These two felicitously linked names, themselves connoting a rare harmony between the businessman (merchant) and the artist (ivory), have now definitively coalesced into one, and their films are perhaps the only ones in the world that come with a guarantee - a guarantee that every gaiter button will be impeccably 'period', every silver salver exactly so. That, however, is just where the danger lies.
Consider one brief transitional shot in Howards End filmed at Admiralty Arch on the southern rim of Trafalgar Square. Passers-by pass by in immaculately Edwardian drag and motor cars chug along, gleaming and stylish. Cars are in fact crucial to movies set in the recent past: the director has only to stick one in a vacant corner of the frame for us to be whisked back to whichever decade is being evoked. Yet it's these same cars that may well contribute to dismantling the whole meticulously constructed illusion. For they aren't 'new' cars (as they are meant to be in the film), nor even 'old' cars (since they look too new), but 'vintage' cars. As such they are still around today - in magazine spreads, on the London-to-Brighton run and various similar rallies. The very word 'vintage', indeed, is suggestive less of the past itself than of the present's nostalgic infatuation with its most cherishable artefacts.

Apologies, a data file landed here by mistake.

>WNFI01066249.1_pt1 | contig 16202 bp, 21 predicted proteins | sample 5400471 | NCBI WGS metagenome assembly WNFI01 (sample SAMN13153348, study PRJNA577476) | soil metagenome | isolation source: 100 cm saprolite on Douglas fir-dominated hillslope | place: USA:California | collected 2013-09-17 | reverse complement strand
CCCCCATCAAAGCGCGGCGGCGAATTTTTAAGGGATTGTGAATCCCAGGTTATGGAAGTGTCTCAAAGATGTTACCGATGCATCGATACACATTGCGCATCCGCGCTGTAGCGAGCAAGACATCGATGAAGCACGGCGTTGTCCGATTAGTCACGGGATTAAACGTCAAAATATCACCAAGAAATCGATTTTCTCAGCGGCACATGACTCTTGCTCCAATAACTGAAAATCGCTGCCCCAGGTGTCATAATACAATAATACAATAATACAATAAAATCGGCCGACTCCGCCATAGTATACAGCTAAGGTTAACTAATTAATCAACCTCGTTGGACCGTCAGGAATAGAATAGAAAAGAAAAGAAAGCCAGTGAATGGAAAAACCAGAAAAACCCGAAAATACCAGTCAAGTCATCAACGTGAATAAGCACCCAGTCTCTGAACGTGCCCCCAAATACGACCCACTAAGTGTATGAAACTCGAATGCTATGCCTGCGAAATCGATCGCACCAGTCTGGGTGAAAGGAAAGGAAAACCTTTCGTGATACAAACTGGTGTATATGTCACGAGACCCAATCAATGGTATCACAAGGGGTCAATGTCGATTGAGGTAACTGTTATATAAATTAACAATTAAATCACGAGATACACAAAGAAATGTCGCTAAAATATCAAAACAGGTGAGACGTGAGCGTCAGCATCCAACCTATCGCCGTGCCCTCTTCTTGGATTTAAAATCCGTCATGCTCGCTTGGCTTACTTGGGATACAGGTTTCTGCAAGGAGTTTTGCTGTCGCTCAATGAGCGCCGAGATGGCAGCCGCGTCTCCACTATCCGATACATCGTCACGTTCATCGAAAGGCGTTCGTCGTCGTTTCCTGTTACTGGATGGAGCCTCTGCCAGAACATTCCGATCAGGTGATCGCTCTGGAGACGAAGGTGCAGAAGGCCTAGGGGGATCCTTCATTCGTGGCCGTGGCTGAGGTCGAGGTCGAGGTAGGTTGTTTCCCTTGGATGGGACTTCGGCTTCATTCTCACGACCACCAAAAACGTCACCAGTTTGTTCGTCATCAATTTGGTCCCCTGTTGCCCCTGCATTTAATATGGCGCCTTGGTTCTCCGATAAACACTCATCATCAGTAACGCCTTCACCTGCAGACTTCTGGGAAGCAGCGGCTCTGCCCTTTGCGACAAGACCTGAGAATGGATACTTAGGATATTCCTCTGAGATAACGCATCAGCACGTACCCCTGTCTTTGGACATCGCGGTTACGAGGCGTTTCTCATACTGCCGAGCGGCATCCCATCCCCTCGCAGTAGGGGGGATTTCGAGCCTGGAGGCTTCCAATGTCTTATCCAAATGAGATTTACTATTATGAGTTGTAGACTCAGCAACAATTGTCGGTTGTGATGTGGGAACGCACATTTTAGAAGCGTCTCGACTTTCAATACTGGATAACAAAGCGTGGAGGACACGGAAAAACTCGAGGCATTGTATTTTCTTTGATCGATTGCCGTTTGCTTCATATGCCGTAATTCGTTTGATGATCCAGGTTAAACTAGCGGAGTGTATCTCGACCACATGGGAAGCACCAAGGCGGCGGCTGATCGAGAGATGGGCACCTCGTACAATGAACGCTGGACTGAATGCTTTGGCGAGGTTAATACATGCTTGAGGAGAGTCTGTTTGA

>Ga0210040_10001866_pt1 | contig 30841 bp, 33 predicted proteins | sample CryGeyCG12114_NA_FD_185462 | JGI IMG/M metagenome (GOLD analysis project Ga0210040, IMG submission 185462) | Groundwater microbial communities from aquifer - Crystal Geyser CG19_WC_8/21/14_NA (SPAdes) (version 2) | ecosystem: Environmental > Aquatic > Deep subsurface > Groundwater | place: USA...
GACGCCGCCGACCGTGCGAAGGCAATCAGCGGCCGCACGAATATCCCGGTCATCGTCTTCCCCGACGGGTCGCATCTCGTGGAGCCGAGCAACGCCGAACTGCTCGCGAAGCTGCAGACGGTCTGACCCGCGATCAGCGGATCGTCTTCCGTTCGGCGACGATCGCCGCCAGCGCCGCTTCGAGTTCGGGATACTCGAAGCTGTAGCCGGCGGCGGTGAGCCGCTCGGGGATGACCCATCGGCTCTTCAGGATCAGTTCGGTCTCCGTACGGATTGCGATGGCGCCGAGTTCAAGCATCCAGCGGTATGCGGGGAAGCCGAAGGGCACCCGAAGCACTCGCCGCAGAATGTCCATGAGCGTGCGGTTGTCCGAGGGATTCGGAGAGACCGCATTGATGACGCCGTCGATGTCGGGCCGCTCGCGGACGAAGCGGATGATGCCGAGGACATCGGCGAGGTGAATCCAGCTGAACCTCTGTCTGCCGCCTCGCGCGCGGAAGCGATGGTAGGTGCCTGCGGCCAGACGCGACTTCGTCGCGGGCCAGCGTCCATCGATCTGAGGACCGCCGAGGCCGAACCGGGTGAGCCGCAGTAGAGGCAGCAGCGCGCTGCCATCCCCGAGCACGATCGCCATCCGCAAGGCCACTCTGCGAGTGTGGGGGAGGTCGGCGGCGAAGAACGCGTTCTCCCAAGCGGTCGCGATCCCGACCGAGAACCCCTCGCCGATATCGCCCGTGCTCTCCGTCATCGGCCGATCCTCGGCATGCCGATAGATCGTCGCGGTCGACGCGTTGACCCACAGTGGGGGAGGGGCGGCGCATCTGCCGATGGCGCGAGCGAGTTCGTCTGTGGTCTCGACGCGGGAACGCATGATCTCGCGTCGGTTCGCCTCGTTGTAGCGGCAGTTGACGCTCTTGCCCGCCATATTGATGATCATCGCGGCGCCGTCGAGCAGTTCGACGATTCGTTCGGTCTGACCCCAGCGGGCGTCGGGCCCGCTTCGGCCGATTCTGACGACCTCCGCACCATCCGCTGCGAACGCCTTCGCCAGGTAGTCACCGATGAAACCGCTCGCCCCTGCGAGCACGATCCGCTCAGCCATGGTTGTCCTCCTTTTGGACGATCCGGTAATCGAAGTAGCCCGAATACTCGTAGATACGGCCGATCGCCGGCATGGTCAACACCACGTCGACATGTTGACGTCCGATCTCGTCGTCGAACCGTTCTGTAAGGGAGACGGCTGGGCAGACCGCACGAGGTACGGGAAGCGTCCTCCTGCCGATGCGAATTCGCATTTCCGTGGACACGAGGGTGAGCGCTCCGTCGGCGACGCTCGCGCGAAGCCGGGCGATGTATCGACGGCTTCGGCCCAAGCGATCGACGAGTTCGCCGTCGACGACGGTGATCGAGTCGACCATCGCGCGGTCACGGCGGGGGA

And so, in its way, is Howards End. As a catalogue of 'collectibles', it's stuffed full of objects that most of us would love to possess now and feel we could assimilate without too much strain into the textures and trappings of our lives in the Nineties. The strange paradox of Merchant Ivory, then, is that the perfection of its Edwardian re-creations has helped to foster a taste for that period's decorative art, a taste that may ultimately undermine the nostalgic precision of the films themselves.Reuse content